Recently I had the honor of being allowed to contribute to Light Grey Art Lab's show paying tribute to 25 years of Magic: the Gathering (http://lightgreyartlab.com/mtg-tribute). I've been playing MtG since my good friend Matt taught me how, on the floor of his room when we were both 10 or 11. The gameplay was a blast, but it was definitely the art that hooked me! Each of the cards held an image that was a self contained story, with characters, setting, action, and plot all within a few small inches. So when I was selected to create a piece for the show, I wanted to create something that did the same. Portrait or character drawing of one of MtG's famous lore-related characters would have been fine, but I wanted to create something that literally draws you into the picture and takes you to another world.
The question that laid before me now was.... what the hell do I paint???
Well, here's what I've always liked about Magic: the Gathering's lore and universe: it's basically science fiction with a fantasy veneer. Of course, there are elves, and goblins, and dragons, and dwarves... all the usual Tolkein fare, which I've always been a hug fan of. But underneath it all, there are these edgy concepts that traditional fantasy didn't usually venture into: a multiverse with indite different planes of existence, not all of which have a similar cosmolgy or even laws of physics as the world we're familiar with. Inter-planar portals and beings that could walk between them at will were what made up Magic's early story and this left so much room for creativity in Magic's plot lines, characters, and locales.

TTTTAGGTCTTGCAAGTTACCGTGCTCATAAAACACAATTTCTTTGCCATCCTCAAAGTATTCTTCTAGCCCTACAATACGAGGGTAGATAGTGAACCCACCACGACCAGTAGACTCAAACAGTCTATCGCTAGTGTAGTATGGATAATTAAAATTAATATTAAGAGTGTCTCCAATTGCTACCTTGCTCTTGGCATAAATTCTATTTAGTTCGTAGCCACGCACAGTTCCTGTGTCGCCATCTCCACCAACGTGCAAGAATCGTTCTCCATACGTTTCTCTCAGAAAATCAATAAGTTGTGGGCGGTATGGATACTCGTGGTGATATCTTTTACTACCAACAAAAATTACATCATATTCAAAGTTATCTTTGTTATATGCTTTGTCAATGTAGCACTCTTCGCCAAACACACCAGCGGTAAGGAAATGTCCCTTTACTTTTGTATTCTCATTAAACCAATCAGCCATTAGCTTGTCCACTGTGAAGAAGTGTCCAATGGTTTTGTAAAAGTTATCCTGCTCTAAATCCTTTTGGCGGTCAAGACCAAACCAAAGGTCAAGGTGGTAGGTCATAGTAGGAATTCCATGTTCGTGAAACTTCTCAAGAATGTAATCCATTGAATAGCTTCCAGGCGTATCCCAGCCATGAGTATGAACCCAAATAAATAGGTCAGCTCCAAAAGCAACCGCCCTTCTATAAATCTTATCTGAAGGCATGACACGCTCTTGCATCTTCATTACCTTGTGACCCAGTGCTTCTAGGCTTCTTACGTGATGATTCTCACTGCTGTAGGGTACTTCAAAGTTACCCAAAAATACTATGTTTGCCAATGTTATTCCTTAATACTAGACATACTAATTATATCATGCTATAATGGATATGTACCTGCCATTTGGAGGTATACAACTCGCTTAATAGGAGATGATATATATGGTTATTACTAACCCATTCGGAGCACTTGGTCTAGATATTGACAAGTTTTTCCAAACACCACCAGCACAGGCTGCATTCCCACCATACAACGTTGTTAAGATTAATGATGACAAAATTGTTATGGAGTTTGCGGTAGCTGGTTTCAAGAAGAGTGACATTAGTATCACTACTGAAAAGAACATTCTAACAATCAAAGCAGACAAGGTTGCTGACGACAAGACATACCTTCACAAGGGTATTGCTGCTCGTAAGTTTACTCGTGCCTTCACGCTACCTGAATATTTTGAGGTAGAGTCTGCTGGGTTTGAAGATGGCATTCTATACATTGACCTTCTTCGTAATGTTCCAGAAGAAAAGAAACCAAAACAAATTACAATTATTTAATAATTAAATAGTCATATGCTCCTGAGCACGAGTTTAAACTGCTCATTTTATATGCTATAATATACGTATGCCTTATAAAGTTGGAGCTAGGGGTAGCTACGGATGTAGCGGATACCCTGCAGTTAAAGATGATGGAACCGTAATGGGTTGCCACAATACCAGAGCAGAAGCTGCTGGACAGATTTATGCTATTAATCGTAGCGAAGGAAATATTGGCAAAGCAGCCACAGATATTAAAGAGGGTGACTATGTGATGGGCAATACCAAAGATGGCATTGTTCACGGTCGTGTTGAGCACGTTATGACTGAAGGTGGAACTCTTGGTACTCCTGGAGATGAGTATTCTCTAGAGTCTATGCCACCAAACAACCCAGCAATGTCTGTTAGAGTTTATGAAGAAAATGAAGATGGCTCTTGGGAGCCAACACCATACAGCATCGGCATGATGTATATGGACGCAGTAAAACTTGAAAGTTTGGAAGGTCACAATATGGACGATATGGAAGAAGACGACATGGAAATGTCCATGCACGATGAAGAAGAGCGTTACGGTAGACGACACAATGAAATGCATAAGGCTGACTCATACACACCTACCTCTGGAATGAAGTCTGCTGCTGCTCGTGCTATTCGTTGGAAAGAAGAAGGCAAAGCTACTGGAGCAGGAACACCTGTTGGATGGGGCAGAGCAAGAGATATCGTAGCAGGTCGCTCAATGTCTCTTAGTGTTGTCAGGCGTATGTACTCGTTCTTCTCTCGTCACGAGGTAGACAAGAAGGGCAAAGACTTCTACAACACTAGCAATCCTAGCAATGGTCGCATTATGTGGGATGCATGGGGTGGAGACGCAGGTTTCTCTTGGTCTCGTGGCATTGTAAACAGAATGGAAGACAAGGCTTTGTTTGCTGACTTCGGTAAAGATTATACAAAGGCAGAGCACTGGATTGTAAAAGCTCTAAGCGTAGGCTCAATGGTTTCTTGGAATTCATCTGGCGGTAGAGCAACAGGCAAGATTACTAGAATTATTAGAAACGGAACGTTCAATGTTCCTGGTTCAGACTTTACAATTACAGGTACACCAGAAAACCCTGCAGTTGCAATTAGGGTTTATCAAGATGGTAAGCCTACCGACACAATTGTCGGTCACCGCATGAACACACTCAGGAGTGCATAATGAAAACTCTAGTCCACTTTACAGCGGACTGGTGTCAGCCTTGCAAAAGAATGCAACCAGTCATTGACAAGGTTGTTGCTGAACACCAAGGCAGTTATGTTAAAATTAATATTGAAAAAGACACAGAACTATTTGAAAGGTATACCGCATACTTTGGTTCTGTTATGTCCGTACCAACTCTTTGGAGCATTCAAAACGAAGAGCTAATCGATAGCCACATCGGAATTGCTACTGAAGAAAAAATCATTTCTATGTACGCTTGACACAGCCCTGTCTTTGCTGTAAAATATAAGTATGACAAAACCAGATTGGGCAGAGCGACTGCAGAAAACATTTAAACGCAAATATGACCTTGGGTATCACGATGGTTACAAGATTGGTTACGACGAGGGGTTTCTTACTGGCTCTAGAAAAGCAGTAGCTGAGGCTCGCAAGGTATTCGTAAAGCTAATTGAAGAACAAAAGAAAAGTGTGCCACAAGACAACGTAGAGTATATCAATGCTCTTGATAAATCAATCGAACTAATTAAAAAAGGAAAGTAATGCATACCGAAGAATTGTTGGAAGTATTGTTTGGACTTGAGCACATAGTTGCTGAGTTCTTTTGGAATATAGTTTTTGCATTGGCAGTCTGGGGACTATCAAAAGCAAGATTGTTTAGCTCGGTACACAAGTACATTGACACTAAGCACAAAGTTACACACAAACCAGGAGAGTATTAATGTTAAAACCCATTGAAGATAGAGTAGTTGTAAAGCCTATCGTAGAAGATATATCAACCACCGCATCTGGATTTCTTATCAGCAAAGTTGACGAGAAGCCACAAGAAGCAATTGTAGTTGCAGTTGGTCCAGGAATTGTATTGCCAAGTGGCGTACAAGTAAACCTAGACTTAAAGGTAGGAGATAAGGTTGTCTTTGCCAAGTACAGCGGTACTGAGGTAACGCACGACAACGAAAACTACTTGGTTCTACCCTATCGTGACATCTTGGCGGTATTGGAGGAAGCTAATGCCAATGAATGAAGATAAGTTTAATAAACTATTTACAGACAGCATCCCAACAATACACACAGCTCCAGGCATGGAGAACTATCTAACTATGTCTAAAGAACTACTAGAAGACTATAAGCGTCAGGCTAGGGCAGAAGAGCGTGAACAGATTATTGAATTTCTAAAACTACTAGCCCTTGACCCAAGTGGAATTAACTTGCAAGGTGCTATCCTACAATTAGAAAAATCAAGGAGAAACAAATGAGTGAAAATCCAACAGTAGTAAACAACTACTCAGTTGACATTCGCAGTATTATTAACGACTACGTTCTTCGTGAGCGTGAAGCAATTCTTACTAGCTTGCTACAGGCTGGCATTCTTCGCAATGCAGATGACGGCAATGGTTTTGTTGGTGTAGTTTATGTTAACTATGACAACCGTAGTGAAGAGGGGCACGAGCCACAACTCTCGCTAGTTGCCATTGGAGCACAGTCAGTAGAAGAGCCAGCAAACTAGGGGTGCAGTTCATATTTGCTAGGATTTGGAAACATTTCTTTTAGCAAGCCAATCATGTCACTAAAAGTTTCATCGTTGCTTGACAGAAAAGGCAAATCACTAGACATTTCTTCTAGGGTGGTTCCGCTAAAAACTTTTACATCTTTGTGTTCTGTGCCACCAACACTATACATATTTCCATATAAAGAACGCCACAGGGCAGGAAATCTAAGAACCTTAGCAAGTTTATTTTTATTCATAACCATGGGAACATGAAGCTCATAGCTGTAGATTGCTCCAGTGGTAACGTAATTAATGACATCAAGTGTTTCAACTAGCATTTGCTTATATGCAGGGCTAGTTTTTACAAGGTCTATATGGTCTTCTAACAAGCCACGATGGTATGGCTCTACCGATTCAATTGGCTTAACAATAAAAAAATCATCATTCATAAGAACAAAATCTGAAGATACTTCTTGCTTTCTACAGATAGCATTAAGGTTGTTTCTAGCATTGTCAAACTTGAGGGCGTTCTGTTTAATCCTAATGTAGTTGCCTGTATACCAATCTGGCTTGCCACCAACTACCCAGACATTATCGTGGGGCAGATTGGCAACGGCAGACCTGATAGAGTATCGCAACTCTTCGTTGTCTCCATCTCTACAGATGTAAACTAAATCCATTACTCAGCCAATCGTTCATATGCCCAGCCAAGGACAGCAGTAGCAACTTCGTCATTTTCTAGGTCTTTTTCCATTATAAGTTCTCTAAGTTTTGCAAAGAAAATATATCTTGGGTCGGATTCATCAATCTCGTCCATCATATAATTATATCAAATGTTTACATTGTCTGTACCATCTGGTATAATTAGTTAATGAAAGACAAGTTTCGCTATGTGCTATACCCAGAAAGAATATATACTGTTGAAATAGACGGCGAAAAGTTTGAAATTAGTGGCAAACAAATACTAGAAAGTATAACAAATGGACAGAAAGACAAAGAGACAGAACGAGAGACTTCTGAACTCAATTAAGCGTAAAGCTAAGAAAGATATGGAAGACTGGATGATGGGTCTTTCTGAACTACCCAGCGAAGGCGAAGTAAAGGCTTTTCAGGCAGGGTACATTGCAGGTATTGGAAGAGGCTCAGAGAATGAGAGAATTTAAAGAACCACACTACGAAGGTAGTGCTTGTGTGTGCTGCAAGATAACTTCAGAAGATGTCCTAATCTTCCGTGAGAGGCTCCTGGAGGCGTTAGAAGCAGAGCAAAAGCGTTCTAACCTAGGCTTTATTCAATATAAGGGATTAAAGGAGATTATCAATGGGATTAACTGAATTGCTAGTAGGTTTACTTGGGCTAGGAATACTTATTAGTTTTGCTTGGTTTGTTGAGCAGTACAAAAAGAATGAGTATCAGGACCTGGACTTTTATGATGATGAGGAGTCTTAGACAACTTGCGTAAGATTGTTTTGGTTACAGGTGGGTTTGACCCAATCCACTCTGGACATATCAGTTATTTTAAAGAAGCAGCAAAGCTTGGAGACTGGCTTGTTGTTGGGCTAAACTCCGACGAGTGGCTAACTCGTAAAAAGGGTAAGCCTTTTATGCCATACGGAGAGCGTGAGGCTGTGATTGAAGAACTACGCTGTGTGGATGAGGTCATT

One of my favorite planes has always been Phyrexia: a metal world filled with biomechanical creatures, a globe of concentric layers that got worse and more hellish as you go down through them, much like Dante's vision of hell in The Inferno. Magic has always done a decent job depicting this terrifying plane and the creatures that belong to it, but there is a really interesting story around how it came to be, contained in The Thran, by J. Robert King. It's a story that took place thousands of years before the "start" of Magic's lore - where all of this stuff is ancient history - and has therefore never been depicted on cards or supplemental art of any kind. That left some room for artistic license!
Phyrexia was not always a biomechanical hellscape, it was a world of pure metal life, an imitation of the nature of other worlds, with no ill intent behind it. The psychopathic progenitor of the Phyrexians was a charismatic healer who started by saving a populace of a devastating plague, and convincing many to come with him to a place where they would transcend into these biomechanical immortals.
But what would Phyrexia look like during the time of the Thran? And the early students and followers of Yawgmoth? What about the people who walked through the portal to Phyrexia with Yawgmoth, not because they were as insane as he, but because they were downtrodden lower caste that had nothing else to live for, and longed for the strength and wholeness Yawgmoth promised? That unexplored period was what I wanted to paint, and I wanted you, the willing viewer, to follow that promise of power and be drawn into the plane of Phyrexia.
The Thumbnail Sketches
I usually sketch out a few thumbnail images before settling on a compositions, but in this case I knew from the start I wanted a literal interpretation of being "drawn in", and with not-so-subtle ironic grin I decided to settle the "Follow Me" style of photo (we've all seen 'em! Both the professional originals by Murad Ossman and amateur Facebook vacation pic versions). I settled with this thumbnail picture from the start.